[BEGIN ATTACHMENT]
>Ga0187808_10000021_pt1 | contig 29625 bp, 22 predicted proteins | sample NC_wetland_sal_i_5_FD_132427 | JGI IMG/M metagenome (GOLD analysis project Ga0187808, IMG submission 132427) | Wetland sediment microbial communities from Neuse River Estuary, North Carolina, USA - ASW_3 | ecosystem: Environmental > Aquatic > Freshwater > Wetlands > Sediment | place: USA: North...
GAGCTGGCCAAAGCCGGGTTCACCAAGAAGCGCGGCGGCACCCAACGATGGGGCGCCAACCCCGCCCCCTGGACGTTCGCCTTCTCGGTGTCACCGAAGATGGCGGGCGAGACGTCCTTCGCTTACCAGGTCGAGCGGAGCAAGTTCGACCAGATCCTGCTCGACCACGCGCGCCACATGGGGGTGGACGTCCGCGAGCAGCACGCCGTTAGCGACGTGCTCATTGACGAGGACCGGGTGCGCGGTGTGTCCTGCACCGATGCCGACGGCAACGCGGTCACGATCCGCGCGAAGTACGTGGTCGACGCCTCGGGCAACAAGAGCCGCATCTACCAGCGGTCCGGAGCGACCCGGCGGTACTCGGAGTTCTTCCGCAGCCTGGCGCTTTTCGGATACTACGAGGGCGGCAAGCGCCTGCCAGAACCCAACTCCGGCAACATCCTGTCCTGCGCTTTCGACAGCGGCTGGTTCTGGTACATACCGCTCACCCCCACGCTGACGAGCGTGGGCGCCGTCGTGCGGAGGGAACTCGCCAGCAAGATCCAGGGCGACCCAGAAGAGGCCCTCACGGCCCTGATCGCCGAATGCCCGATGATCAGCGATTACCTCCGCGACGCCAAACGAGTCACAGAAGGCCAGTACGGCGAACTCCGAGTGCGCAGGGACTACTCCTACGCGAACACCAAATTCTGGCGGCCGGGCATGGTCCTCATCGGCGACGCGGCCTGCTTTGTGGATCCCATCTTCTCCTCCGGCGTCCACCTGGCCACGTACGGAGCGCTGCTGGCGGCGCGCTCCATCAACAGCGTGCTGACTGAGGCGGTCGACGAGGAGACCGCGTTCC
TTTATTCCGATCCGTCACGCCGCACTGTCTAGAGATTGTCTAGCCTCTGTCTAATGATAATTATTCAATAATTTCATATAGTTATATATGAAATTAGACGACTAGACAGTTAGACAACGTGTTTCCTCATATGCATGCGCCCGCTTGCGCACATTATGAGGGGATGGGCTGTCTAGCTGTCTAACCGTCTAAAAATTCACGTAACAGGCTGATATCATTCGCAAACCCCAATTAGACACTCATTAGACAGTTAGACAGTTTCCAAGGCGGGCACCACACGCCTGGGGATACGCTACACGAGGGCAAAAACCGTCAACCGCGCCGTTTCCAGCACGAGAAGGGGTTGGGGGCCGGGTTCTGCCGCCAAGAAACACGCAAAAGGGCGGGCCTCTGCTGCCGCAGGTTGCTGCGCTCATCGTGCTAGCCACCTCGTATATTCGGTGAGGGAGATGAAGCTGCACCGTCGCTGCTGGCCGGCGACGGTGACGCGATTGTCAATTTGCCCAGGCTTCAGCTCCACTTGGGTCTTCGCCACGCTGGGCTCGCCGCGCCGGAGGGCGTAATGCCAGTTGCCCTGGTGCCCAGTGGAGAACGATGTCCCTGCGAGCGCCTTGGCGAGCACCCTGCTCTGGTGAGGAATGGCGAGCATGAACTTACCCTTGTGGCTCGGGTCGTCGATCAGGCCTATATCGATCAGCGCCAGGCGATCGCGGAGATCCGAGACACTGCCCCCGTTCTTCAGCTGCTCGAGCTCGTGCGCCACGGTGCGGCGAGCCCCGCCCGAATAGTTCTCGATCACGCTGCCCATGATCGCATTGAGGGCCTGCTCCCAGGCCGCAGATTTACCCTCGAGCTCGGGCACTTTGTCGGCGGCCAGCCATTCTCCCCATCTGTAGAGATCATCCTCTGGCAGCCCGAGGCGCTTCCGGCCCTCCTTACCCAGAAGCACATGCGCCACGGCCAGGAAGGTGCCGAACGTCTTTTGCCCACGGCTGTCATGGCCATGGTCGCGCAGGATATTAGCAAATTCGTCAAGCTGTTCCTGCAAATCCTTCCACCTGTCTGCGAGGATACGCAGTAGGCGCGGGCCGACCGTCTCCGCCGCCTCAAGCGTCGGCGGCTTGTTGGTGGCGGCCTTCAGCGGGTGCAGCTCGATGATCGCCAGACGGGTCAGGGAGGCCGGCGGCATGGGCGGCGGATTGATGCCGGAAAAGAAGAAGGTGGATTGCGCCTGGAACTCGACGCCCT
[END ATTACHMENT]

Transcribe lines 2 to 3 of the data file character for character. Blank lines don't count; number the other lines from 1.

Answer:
GAGCTGGCCAAAGCCGGGTTCACCAAGAAGCGCGGCGGCACCCAACGATGGGGCGCCAACCCCGCCCCCTGGACGTTCGCCTTCTCGGTGTCACCGAAGATGGCGGGCGAGACGTCCTTCGCTTACCAGGTCGAGCGGAGCAAGTTCGACCAGATCCTGCTCGACCACGCGCGCCACATGGGGGTGGACGTCCGCGAGCAGCACGCCGTTAGCGACGTGCTCATTGACGAGGACCGGGTGCGCGGTGTGTCCTGCACCGATGCCGACGGCAACGCGGTCACGATCCGCGCGAAGTACGTGGTCGACGCCTCGGGCAACAAGAGCCGCATCTACCAGCGGTCCGGAGCGACCCGGCGGTACTCGGAGTTCTTCCGCAGCCTGGCGCTTTTCGGATACTACGAGGGCGGCAAGCGCCTGCCAGAACCCAACTCCGGCAACATCCTGTCCTGCGCTTTCGACAGCGGCTGGTTCTGGTACATACCGCTCACCCCCACGCTGACGAGCGTGGGCGCCGTCGTGCGGAGGGAACTCGCCAGCAAGATCCAGGGCGACCCAGAAGAGGCCCTCACGGCCCTGATCGCCGAATGCCCGATGATCAGCGATTACCTCCGCGACGCCAAACGAGTCACAGAAGGCCAGTACGGCGAACTCCGAGTGCGCAGGGACTACTCCTACGCGAACACCAAATTCTGGCGGCCGGGCATGGTCCTCATCGGCGACGCGGCCTGCTTTGTGGATCCCATCTTCTCCTCCGGCGTCCACCTGGCCACGTACGGAGCGCTGCTGGCGGCGCGCTCCATCAACAGCGTGCTGACTGAGGCGGTCGACGAGGAGACCGCGTTCC
TTTATTCCGATCCGTCACGCCGCACTGTCTAGAGATTGTCTAGCCTCTGTCTAATGATAATTATTCAATAATTTCATATAGTTATATATGAAATTAGACGACTAGACAGTTAGACAACGTGTTTCCTCATATGCATGCGCCCGCTTGCGCACATTATGAGGGGATGGGCTGTCTAGCTGTCTAACCGTCTAAAAATTCACGTAACAGGCTGATATCATTCGCAAACCCCAATTAGACACTCATTAGACAGTTAGACAGTTTCCAAGGCGGGCACCACACGCCTGGGGATACGCTACACGAGGGCAAAAACCGTCAACCGCGCCGTTTCCAGCACGAGAAGGGGTTGGGGGCCGGGTTCTGCCGCCAAGAAACACGCAAAAGGGCGGGCCTCTGCTGCCGCAGGTTGCTGCGCTCATCGTGCTAGCCACCTCGTATATTCGGTGAGGGAGATGAAGCTGCACCGTCGCTGCTGGCCGGCGACGGTGACGCGATTGTCAATTTGCCCAGGCTTCAGCTCCACTTGGGTCTTCGCCACGCTGGGCTCGCCGCGCCGGAGGGCGTAATGCCAGTTGCCCTGGTGCCCAGTGGAGAACGATGTCCCTGCGAGCGCCTTGGCGAGCACCCTGCTCTGGTGAGGAATGGCGAGCATGAACTTACCCTTGTGGCTCGGGTCGTCGATCAGGCCTATATCGATCAGCGCCAGGCGATCGCGGAGATCCGAGACACTGCCCCCGTTCTTCAGCTGCTCGAGCTCGTGCGCCACGGTGCGGCGAGCCCCGCCCGAATAGTTCTCGATCACGCTGCCCATGATCGCATTGAGGGCCTGCTCCCAGGCCGCAGATTTACCCTCGAGCTCGGGCACTTTGTCGGCGGCCAGCCATTCTCCCCATCTGTAGAGATCATCCTCTGGCAGCCCGAGGCGCTTCCGGCCCTCCTTACCCAGAAGCACATGCGCCACGGCCAGGAAGGTGCCGAACGTCTTTTGCCCACGGCTGTCATGGCCATGGTCGCGCAGGATATTAGCAAATTCGTCAAGCTGTTCCTGCAAATCCTTCCACCTGTCTGCGAGGATACGCAGTAGGCGCGGGCCGACCGTCTCCGCCGCCTCAAGCGTCGGCGGCTTGTTGGTGGCGGCCTTCAGCGGGTGCAGCTCGATGATCGCCAGACGGGTCAGGGAGGCCGGCGGCATGGGCGGCGGATTGATGCCGGAAAAGAAGAAGGTGGATTGCGCCTGGAACTCGACGCCCT